I’m Irish, and my blog is about my experiences living in different cities around the world including Hong Kong, Singapore, Japan and now San Francisco. This is my first post.
In the middle of 2015 I moved to the Bay Area with my family. History shows us that we Irish have always settled well in America and the rest of the world, from the St. Patrick ‘s Day parades to the Irish pubs on many corners in just about every city on the planet.
True to form, I have spent about half my life away from Ireland and I find myself using more of my experiences in Asia as my reference point and guide to life in America than I do my home country. Many of the comparisons and what I find unusual here come from my life in Singapore. For example, I have no experience of bringing up kids in Ireland, the UK or anywhere else, only Singapore. And similarly with work, I’ve only worked in Asia, buying my first car and doing my driving test in Singapore.
I drove in Ireland but only on a provisional license. Lots of people in Ireland it seemed in the 80s and 90s drove only on provisional licenses. You could fail your driving test in Ireland, get back into your car and drive home still with your provisional license intact. There was a rumour at the time that the government were purposely failing people in order to use fees from the driving test as a revenue stream. Some might say, “Only in Ireland.”
I was quietly excited about the move to San Francisco and what lay before me. I say “quietly” as I had mixed feelings, having spent the last 20 years of my life in Asia, and I was apprehensive about leaving a life I knew and was comfortable with. How I ended up in Asia for so long is still a mystery to me, as I never had a great yearning to see the world. It was more a case that there weren’t many jobs in Ireland so I felt I should go to another country and find one. Isn’t that what Irish people did? A young girl newly graduated from Trinity College, wondering whether to book a ticket to Asia; blink and two decades later I have lived in four different locations and never moved back.
I’ve been congratulated so many times about moving to San Francisco. I thought it was a bit odd about being congratulated; would people have said “Well done,” if I had moved somewhere less newsworthy? “Well done on your move to Cleveland!” What’s so special about San Francisco? Having been here quite a few months now I understand a bit more why it was seen as equivalent to winning a lottery ticket. It’s a cool city, it’s extremely multicultural, it’s near enough to drive to lots of great holiday destinations.
Did I mention wine country is close? But as in any good debate I can also have a good discussion on some (many?) of the more challenging moments I have lived and am living through. Many of these I will be writing about in my upcoming posts.
On most days I come out smiling, or at least with a determination to embrace the next day with the positive and sunny disposition that many San Franciscans possess. From the ubiquitous “Have a good one!” to “We love your accent, are you from Australia?” there always seems to be a cheery comment punctuating exchanges here. My emotions can range from “Am I ever going to get the hang of it here?” to “People are so friendly and what a great city”. On the surface everything seems pretty familiar but beneath it is a minefield of often-complicated customs and an accepted way to do things that I have no idea how to follow.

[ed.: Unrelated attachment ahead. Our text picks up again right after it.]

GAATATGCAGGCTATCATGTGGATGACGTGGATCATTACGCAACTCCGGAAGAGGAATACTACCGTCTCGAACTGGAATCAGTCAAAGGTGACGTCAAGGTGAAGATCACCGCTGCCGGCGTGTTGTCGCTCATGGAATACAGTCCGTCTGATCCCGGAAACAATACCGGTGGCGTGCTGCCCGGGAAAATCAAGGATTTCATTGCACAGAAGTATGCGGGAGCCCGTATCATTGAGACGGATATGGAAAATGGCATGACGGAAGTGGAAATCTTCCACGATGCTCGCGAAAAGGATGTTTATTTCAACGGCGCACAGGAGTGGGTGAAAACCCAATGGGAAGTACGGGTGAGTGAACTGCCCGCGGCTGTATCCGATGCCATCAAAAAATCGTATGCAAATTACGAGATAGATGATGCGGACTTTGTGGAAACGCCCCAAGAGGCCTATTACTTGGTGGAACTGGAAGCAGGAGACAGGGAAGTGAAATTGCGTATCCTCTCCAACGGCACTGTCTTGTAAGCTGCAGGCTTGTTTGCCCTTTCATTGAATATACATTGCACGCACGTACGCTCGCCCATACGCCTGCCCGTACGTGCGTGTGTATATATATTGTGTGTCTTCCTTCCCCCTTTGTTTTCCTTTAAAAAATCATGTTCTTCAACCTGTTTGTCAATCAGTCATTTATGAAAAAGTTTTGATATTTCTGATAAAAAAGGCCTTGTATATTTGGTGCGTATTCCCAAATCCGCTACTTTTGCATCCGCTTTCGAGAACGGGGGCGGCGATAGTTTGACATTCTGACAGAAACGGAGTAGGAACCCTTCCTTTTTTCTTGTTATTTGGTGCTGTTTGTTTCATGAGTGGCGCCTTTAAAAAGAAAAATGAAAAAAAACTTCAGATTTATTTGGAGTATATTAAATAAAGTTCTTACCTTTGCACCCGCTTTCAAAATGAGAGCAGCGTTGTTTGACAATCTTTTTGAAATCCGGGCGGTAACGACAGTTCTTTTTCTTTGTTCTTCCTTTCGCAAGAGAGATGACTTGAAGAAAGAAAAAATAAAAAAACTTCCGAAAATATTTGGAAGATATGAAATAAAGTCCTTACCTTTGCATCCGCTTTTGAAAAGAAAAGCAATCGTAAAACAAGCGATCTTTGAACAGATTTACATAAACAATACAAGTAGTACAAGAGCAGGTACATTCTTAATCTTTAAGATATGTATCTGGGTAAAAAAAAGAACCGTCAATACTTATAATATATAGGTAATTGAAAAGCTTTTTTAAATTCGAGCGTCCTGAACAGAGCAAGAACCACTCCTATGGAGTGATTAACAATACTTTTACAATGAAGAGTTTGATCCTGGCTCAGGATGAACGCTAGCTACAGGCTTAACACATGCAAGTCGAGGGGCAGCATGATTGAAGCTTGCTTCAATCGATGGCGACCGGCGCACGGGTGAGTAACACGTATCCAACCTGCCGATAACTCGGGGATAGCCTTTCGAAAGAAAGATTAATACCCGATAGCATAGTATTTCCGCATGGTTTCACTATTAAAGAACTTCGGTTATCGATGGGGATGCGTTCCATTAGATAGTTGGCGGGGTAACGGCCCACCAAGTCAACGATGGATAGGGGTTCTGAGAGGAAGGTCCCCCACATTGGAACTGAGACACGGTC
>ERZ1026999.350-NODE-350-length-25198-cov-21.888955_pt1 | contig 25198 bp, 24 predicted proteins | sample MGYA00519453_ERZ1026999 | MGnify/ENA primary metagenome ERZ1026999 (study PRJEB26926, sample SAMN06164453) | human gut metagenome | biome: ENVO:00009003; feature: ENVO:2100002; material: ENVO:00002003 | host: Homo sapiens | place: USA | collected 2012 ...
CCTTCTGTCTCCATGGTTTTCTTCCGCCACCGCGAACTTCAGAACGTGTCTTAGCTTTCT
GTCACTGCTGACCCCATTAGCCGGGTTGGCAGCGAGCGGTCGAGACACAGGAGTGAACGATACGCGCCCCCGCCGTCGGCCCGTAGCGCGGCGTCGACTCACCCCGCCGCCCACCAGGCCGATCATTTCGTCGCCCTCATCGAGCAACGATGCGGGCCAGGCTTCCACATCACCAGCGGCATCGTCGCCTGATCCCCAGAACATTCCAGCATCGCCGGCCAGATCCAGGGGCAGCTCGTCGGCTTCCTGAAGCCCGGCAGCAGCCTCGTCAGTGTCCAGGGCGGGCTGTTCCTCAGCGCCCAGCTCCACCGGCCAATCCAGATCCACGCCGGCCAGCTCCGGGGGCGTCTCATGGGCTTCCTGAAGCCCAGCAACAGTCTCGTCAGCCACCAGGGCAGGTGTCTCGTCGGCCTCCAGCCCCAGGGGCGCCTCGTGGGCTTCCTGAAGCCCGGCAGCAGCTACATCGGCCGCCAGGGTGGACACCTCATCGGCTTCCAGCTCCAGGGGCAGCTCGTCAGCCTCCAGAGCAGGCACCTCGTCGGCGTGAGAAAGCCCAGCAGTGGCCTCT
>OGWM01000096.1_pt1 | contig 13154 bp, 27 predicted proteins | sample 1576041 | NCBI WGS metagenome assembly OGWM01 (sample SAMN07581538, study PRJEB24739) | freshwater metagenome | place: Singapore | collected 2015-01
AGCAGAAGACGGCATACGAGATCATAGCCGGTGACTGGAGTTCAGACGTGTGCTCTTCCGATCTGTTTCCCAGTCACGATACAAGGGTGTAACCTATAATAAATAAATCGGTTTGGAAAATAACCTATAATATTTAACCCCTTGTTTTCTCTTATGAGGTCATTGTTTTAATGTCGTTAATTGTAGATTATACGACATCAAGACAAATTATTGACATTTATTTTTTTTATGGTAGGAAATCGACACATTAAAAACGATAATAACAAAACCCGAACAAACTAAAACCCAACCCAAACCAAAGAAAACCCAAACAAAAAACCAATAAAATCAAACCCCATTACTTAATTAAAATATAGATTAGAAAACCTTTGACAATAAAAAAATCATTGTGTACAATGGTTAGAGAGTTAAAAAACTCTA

You are supposed to always stop for pedestrians, regardless of whether there is a pedestrian crossing or not. When they walk out in front of your car unannounced, wearing earphones, and reading their phone, they may look at you as if to say, “Slow down and stop, I am crossing the road now.” That’s if they bother to look up from their screens at all. Conversely when driving a car you can beep a car in front of you who doesn’t move quickly when the lights change. I always thought I was a pretty punchy driver, not here I’m not. I’m the go-slow granny, or at least that’s what it feels like. You don’t need to pack your own shopping in supermarkets, the cashier always does it for you (try that in the UK and see what happens). And if you do it they may say “Thank you for packing!” You have a cheese plate before your dinner and not after it. Don’t be surprised when you are asked for I.D when ordering or buying alcohol ( even if you are 45 years old). San Franciscans love their food and they don’t mind queuing for it, I would go as far as to say queuing for things here is an accepted and normal pastime embraced by many.
It’s common enough to see dogs going to work with their owners in the morning and then hanging out in the office all day (the dog not the owner). I went to a yoga class where the teacher had her dog with her, and I’ve been to the cinema where there were two dogs also enjoying the movie. One of them was sitting in the lap of the woman beside me and she kept kissing her dog. If any of that seems run of the mill, pick an activity and try it next time you go outside San Francisco and see what happens. Dogs in theatres in Singapore would probably attract a news crew.
More to come on the pitfalls of moving to a new city; I hope you enjoy reading about my experiences in the meantime. Drop me a line and let me know what you’d like to know more of. And in the meantime… Have a good one!